• If it was written with turned rounds to avoid a travelling join, turning the work every other round instead of every round may (or may not!) make the seam look a bit zig-zaggy.
      • If it’s a basic shape and there’s no reason (other than designer preference) for the joined, turned rounds, converting it to a spiral may be the best and easiest solution.

      I really can’t advise further, as I can’t provide pattern-specific support for non-PlanetJune patterns. You’d have to start with a best guess and go from there – it’d be a case of experimenting with your pattern and seeing what looks good. (You may need to bring a bit of artistic judgement into it!)

      Good luck 🙂

  4. Jamie A said

    I have a pattern that specifies using fingering yarn and a 1.25mm hook. the end result is 10cm. If I use worsted weight it will be much bigger than the recommended. How would you reccommend converting this in to worsted weight? I don’t want it to be as big as it would be using the pattern with worsted?

    • June said

      Jamie, this article explains how changing the yarn weight will automatically alter the size, so what you’re actually asking is how to avoid that effect. I’m afraid the answer is that there’s no way to do this without drafting a new pattern from scratch. You’d have to reduce the number of stitches in each round and the number of rounds in each piece, so you’d lose a lot of detail in the pattern and you probably wouldn’t be happy with the result. My suggestion would be to either use a yarn closer to the size the pattern is designed for, accept that your piece will end up larger than you’d like, or find a different pattern that meets your requirements!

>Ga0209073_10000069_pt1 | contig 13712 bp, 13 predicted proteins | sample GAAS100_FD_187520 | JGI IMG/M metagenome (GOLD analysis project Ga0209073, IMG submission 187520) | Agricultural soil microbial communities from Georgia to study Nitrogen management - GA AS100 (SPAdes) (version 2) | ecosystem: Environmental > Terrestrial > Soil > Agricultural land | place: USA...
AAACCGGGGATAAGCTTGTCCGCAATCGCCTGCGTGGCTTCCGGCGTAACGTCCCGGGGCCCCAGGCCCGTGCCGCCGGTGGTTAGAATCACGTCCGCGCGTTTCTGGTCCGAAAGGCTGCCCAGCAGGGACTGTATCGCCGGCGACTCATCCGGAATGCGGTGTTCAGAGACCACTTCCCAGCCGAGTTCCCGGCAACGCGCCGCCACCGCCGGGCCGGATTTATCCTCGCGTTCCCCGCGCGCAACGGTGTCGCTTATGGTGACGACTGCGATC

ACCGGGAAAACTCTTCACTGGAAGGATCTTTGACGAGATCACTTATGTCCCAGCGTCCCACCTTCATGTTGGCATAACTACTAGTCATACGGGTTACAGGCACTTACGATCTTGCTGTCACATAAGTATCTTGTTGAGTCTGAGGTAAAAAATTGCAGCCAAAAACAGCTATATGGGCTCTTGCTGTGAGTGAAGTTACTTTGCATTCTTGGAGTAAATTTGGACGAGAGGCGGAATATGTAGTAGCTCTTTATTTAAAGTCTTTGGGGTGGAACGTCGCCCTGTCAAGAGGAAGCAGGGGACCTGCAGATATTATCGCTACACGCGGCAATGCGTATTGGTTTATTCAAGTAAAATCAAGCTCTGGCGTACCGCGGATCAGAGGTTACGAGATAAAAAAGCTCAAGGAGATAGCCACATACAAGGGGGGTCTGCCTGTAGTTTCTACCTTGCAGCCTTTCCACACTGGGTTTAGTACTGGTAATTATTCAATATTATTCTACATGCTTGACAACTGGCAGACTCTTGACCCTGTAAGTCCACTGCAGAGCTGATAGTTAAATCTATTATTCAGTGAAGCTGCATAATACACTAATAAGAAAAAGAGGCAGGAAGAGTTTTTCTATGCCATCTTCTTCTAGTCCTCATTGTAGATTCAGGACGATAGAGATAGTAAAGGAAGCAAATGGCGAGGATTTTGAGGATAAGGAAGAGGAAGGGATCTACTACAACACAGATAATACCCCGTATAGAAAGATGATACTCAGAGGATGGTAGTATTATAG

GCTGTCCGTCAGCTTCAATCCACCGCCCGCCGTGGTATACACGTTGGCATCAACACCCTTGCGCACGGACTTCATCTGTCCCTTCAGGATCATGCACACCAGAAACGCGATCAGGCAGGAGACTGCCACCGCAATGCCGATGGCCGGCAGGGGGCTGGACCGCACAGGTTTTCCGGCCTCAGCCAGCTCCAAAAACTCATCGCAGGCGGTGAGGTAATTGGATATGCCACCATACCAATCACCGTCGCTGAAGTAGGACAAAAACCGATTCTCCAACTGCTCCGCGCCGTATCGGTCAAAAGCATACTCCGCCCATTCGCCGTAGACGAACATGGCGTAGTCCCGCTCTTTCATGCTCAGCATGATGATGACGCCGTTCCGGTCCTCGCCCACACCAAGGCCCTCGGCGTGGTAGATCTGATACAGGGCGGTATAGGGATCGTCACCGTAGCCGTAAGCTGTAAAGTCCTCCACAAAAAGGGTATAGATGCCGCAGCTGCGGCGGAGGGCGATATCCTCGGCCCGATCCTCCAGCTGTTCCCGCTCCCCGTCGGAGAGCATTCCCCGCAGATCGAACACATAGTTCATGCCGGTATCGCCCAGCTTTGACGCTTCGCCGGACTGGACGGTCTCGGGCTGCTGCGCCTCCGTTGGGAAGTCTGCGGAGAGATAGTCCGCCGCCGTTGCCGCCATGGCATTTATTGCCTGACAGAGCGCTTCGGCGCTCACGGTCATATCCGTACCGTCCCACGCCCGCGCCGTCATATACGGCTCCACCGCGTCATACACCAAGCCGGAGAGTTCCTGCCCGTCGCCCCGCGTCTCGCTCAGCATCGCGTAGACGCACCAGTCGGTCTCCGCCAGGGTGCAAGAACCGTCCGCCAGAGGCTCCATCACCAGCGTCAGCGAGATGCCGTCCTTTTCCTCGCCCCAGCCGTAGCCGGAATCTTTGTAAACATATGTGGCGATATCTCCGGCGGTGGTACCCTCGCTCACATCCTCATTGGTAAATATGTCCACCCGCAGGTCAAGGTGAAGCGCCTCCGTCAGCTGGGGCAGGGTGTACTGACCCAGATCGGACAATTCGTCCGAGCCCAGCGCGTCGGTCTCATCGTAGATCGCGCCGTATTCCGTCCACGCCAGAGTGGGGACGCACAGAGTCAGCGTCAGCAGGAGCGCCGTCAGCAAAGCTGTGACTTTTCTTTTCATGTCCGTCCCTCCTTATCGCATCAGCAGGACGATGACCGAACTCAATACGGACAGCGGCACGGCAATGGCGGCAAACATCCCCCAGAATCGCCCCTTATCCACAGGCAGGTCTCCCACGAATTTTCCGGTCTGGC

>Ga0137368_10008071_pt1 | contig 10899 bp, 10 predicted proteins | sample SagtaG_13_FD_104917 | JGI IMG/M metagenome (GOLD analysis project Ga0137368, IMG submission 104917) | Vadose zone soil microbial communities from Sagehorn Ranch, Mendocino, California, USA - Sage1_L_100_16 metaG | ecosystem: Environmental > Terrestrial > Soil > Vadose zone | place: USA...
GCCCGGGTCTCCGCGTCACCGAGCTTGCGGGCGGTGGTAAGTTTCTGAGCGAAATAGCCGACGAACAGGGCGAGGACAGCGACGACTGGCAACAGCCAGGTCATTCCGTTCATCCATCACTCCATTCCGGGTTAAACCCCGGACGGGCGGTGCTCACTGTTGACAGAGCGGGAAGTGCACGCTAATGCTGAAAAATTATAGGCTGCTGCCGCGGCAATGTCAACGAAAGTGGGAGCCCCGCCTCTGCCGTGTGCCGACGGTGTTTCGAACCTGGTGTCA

• Jamie A said

        Thank you,

        I was actually trying to figure out if there was a way possible to make it a little bigger. While I’m crocheting it now it seems as though it will be really tiny. When I was using worsted it was coming out to be really big. I was just wondering if you had any suggestions on how to make it somewhere in the middle of teeny and huge. Do you think using a crochet hook a size like 2.25 would work? Would the holes be too big that the stuffing would show?

        • June said

          For an intermediate size, use an intermediate yarn weight and an appropriate hook for that yarn – see my Yarn for Amigurumi article for further information.

          • Jamie A said

            I will do that right now! Thank you!

  5. Amy said

    Hello! I’ve been a fan of your works for a while, and this is really helpful! I do have a question though. The pattern calls for Worsted yarn with a 3.5 mm hook, and if I were to double up on yarn, what hook size should I use?

    Thanks!

    • June said

      Amy, please see the section titled ‘Hook size for multiple yarn strands’ (part of Method 2, above) for my advice on this 🙂

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Please note that I can only answer questions related to PlanetJune patterns and tutorials (see details), and I can only respond to questions or comments written in English. Thank you :) - June

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    June Gilbank